Introduction to the Ashley Treatment

From Wikipedia (and there are many other sources) …

The Ashley Treatment refers to a controversial set of medical procedures undergone by a Seattle child, “Ashley X”. Ashley, born in 1997, has severe developmental disabilities due to static encephalopathy of unknown etiology; she is, and will remain, at an infant level mentally and physically. The treatment included growth attenuation via estrogen therapy; hysterectomy, bilateral breast bud removal, and appendectomy; see a one slide summary of Ashley’s condition, the treatment and its benefits as prepared by her parents.

The principal purpose of the treatment was to improve Ashley’s quality of life by limiting her growth in size, eliminating menstrual cramps and bleeding, and preventing discomfort from large breasts. The combination of the surgery and the estrogen therapy attracted much public comment and ethical analysis in early 2007, both supportive and condemning. The hospital later admitted that the surgery was illegal and should only have been performed after a court order, a position that is disagreed upon by the attorney of Ashley’s family.

Note that one of the primary doctors involved, the one to perform the hysterectomy on the six year old, committed suicide for unclear reasons. Additionally, the procedure was ruled illegal, the hospital involved has admitted such, and it resulted in violation of Ashley’s constitutional and common law rights.

The following diagram, originally here, was created by Ashley’s father to explain the treatment. From his website:

A one slide summary of the Ashley Treatment, which enumerates key points about Ashley’s condition, main benefits to Ashley and some remarks.

We will look at this, one piece at a time. First, the entire slide:

Slide describing theory behind Ashley Treatment - growth attenuation

4 thoughts on “Introduction to the Ashley Treatment

  1. Thank you for the article, I would like to share some thoughts from my experience.
    I met my wife Jennifer 13 years ago and she had a severely disabled 9 year old son. She had set her entire life up to facilitate his care and to accommodate his unique needs, no one doubted that he would not have been alive without her tireless effort fighting the state for care hours, fighting to get his medical needs met at home, fighting the insurance companies to cover the out of the box medical equipment that helped him.
    She knew of Ashley’s case and knew Dr Gunther from Childrens. She felt that it was a smart, compassionate procedure they were performing and knew they were a loving family who were doing what they thought was best for her long term quality of life. Jennifers son was in a similar condition ( 6 month to 1 year old cognitively, g-tube, unable to walk, ACE needed for bowel movement, deaf, respiratory therapy needed, curass vent and O2 monitor used at night, seizures, severe neurological impairment that prevented learning among others ) and she had met with Dr. Gunther to get more facts and started a file to consider growth attenuation for her son. Before she could get any further the furor over Ashley stopped her chance to get it done in the small window her son had left.
    I don’t claim to know nearly as much as Jennifer on this subject, she handled every aspect of caring for a severely disabled son. She did express the following:

    This procedure was only appropriate for a very small and specific part of the disabled population, hence the need for family, Dr. and ethics board to agree on it. To claim it would be used on others or Down syndrome people made no sense — akin to the NRA saying we can’t outlaw machine guns because it will lead to confiscation of all guns.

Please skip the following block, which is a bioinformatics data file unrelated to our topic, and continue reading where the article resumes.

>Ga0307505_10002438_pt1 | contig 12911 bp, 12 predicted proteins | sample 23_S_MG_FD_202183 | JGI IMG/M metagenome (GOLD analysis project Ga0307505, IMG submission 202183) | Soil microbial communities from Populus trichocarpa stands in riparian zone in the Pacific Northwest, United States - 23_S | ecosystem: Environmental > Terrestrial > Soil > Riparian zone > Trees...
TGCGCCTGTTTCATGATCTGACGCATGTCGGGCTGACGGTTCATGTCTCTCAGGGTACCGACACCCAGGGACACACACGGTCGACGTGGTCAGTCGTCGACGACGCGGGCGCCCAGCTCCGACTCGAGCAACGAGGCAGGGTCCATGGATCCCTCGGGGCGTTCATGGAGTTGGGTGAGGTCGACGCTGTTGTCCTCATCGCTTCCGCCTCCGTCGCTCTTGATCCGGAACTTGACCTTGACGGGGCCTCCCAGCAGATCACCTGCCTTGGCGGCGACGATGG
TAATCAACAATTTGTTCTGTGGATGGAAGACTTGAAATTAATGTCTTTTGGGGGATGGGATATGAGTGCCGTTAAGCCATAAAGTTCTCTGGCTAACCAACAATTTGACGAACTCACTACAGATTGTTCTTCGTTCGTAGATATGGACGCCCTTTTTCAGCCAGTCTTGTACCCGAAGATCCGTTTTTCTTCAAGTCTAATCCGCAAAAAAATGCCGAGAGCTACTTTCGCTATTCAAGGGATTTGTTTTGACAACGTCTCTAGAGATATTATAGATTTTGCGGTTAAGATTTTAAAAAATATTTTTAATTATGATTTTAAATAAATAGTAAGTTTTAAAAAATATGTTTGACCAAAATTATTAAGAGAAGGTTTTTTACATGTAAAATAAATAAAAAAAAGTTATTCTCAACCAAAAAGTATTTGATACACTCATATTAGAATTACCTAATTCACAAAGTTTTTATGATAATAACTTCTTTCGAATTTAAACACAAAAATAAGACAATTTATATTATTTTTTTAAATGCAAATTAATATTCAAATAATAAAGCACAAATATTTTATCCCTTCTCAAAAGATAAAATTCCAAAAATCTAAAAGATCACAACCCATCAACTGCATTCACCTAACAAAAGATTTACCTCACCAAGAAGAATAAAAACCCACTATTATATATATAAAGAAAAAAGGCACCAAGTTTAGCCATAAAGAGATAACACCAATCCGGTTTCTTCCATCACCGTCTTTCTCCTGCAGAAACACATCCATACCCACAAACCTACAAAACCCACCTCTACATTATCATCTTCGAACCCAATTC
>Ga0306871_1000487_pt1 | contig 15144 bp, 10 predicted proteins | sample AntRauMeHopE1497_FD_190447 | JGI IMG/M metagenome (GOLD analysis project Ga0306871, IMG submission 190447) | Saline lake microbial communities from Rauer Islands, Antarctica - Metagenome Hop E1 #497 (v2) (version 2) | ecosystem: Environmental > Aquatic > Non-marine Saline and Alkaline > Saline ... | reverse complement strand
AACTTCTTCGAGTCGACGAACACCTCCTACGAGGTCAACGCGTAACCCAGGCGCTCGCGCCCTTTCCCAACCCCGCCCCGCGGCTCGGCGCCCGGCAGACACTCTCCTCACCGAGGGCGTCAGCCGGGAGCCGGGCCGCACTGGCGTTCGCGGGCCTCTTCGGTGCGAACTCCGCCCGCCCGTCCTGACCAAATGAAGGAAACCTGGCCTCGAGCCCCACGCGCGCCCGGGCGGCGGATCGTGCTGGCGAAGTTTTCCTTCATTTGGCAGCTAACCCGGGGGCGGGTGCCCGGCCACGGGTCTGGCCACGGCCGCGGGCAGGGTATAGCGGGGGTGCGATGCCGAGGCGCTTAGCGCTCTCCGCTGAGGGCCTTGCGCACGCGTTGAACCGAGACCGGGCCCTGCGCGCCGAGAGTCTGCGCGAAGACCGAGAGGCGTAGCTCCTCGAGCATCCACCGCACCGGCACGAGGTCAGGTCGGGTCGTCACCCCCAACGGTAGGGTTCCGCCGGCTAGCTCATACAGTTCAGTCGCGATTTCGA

This procedure and the doctors and families considering it have been villainized, often by others in the disabled community who feel they can speak for all. The truth is that these families are doing their best to love and care for the most acute of the disabled, they worry about their future, they worry about keeping them at home, they worry about the effect all this has on their own lives and families. They deserve our compassion and real solutions. Before you judge them try spending time with them and you will probably find these parents know their own children better than anyone else.

    My wife Jennifer recently passed away at the age of 52. I believe the years of stress shortened her life, effectively she sacrificed much of her life to care for her son.
    He is now 21 and 6’2″ with the same needs as before. He does not recognize people and I do not believe knows his mom is gone. He certainly would not have understood or cared if he was smaller. All he has is a step father who has quit work to take over as caregiver/coordinator for his other 5 in home caregivers. As I look toward a future for him I know at 57 I cannot keep this up indefinitely, the adult family homes and supported living providers I have spoke with so far all do not want to take him on. Once I give out, the only option is the state run institutions which are fighting being shut down.
    Had he had growth attenuation it certainly would not have solved all our problems, but his future might look less grim.
    Sorry to go on so long. I did not write this for sympathy, in fact my wife used to hate it when people said “ poor Jen, look at all she has to do with her son” She said he is just the way God made him and asked for no sympathy.

    I do hope to make people think about how their actions regarding this procedure may affect others with the most acutely disabled family members. There is a broad spectrum within the disabled community, please do not judge others and their families unless you take the time to truly understand their lives.

    Thanks for reading,

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